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Australia's Cleaner Future and How to Get There

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Published January 9th 2018
Australia is cleaning its path towards cleaner energy
green energy light
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In 2016 Australia's clean energy sector made some serious advancements with about 17% of the total energy being produced through renewable sources. Not only do Australia's hydroelectric plants make up for 42% of total renewable energy, but also the energy created by the wind makes about 31% of all clean energy. As for 2017, more than 35 projects were under construction which is worth well over $5 billion.

Australia is clearly shaping up to become one of the world leaders when it comes to clean energy and in this article, we'll take a look which are some of the best ways to avoid usage of already scarce fossil fuels.

The Potential of Solar Energy

Australia has one of the driest climates in the world. Extensive sunshine means that there's vast potential for Australia to produce solar powered energy. That said, currently, only about 2% of renewable energy comes from solar farms - which is why Australia is often criticized for not using the resource to its full potential. This is about to change in the future, as Australia is to build its largest solar plant in 2018 and plans on investing more in the solar energy department. South Australia leads the charge, as every fourth home in SA already has solar panels that power the house. If the trend continues, solar power is expected to grow by 11% every year for the next decade, which will significantly increase Australia's clean energy output.

Clean solar energy
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Wind Turbines

While wind is already doing work for Australia's overall clean energy outcome, there's still room for growth. The current trend of creating offshore wind turbines, for example, can mean a lot for Australia and bring it closer to current renewable energy leaders like Germany. GE Renewable Energy has announced that they are developing the largest wind farm in Australia, consisting of 123 wind turbines that can power 260.000 average Australian homes. Wind farms in South Australia are contributing to 40% of the state's total clean energy outcome, while in Victoria the wind farms produce about 30%. Wind turbines are extremely cost-effective, as they only need 3 months to produce the energy that was spent on their construction, while their operational lifetime goes up to 25 years.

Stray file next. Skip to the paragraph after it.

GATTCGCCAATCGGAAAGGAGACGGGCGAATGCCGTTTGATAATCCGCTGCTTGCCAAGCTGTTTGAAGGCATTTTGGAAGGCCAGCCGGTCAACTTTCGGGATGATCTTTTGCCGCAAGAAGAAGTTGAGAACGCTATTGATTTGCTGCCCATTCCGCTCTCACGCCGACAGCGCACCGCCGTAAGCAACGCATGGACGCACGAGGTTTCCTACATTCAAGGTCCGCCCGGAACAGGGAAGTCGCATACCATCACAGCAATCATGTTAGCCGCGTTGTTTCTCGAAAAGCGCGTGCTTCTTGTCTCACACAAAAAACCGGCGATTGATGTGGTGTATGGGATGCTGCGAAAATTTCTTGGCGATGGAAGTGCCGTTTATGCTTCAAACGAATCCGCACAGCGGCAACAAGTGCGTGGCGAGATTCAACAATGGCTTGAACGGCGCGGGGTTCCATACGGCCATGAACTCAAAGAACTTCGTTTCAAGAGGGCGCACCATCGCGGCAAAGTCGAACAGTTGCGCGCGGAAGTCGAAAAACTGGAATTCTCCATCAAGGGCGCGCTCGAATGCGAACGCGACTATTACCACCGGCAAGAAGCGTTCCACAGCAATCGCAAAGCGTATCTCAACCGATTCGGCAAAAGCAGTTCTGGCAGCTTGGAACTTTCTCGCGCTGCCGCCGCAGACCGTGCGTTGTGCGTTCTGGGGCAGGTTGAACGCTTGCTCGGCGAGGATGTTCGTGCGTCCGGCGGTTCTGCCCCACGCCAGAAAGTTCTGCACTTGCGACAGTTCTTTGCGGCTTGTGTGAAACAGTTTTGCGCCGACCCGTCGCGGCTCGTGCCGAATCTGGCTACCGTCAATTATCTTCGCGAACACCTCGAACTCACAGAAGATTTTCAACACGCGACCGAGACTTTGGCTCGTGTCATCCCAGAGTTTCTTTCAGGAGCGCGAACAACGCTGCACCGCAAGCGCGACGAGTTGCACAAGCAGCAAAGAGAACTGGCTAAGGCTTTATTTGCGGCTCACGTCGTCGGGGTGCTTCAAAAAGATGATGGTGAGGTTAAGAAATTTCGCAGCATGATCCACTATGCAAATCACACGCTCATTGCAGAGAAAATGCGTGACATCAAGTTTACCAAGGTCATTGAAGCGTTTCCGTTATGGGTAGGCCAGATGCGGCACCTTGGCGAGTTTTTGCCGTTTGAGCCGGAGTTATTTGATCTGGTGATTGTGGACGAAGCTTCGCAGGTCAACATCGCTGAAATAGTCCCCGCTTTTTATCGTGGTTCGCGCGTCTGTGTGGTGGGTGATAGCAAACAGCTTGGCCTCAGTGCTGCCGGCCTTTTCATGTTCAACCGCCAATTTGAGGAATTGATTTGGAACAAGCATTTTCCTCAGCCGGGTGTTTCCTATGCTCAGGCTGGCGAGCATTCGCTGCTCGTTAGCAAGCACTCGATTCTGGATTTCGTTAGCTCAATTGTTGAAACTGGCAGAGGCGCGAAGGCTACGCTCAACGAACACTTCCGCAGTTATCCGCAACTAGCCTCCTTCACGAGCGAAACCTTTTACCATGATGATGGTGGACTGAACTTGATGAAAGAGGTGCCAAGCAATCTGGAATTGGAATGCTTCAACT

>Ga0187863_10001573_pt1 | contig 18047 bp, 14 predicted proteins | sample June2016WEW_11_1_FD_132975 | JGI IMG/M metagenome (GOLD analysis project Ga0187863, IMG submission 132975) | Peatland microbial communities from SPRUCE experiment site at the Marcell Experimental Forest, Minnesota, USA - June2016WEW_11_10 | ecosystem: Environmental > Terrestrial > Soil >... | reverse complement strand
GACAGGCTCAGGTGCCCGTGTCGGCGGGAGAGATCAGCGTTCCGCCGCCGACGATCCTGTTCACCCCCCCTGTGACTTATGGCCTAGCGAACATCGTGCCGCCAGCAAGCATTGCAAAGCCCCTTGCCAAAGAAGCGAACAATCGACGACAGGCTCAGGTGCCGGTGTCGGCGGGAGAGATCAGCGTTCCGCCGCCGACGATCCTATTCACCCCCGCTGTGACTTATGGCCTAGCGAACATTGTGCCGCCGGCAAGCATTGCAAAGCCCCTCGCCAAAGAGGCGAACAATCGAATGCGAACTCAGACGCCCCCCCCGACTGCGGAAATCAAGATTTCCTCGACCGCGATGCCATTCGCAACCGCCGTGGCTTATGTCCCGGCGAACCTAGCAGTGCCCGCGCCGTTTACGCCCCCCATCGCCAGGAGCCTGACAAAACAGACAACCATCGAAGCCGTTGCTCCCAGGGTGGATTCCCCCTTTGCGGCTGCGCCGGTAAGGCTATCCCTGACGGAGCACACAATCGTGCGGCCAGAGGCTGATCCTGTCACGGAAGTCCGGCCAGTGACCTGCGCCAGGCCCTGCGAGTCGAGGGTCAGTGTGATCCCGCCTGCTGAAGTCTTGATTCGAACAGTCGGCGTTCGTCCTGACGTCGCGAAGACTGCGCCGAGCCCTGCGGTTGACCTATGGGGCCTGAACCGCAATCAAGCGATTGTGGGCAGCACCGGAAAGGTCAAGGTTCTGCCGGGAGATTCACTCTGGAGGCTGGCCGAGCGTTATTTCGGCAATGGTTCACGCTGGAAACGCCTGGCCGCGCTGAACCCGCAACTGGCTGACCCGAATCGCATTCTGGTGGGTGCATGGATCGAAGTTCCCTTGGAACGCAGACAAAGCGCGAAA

Clean wind energy
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Hydroelectric Plants

Almost half of Australia's total hydro output comes from Snowy Mountains Hydroelectric Scheme, with a capacity of about 3.800 MW. It was opened almost half a century ago, after being constructed for 23 years! Even though it's one of the largest hydro-electric schemes in the world, there are also over 100 operating hydropower plants in Australia - most of them located in areas with high elevation and rainfall. The potential of hydropower is recognized everywhere in the world and Australia's no exception, especially since it also holds great potential for storing energy through pumped hydro storages.

The states with most potential for further advancement in hydro-energy are Tasmania, Victoria, and New South Wales, which already create the most of Australia's hydro-energy.

Hydroelectric Plants
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Waste Management

Australia's had some difficulties in the past to become a recycling force like some European countries. But today, over 51% of all household waste is being recycled, which is more than majority of EU countries. This is quite an achievement, given that Australia has a dispersed population that needs to be navigated by waste services. Australian rubbish removal services state that plastic as the recycling resource of the future, and for a reason too - as plastic can be turned into fuel.

Some companies are even using landfill gas to further the Australian effort for clean energy. In fact, bioenergy makes up for about 1.5% of Australia's total energy production and there's still more room to grow in this area.

Bottom Line

We've come to the point where fossil fuels are becoming scarce and every country that's looking after its industry is trying to switch to renewable energy sources. It's no longer possible to expect a large industrial boom with fossil fuels, which is why Australia has boarded the train and is currently investing heavily in clean energy production. Not only that, but the plastic waste in our oceans is threatening to completely change the ecosystem and change the world as we know it, which is why a joint effort is required to put a stop to it.

Climate change needs to be slowed down if we are to leave something behind us and the countries that are taking this problem seriously are the ones that stand the best chance at becoming world leaders in the future.
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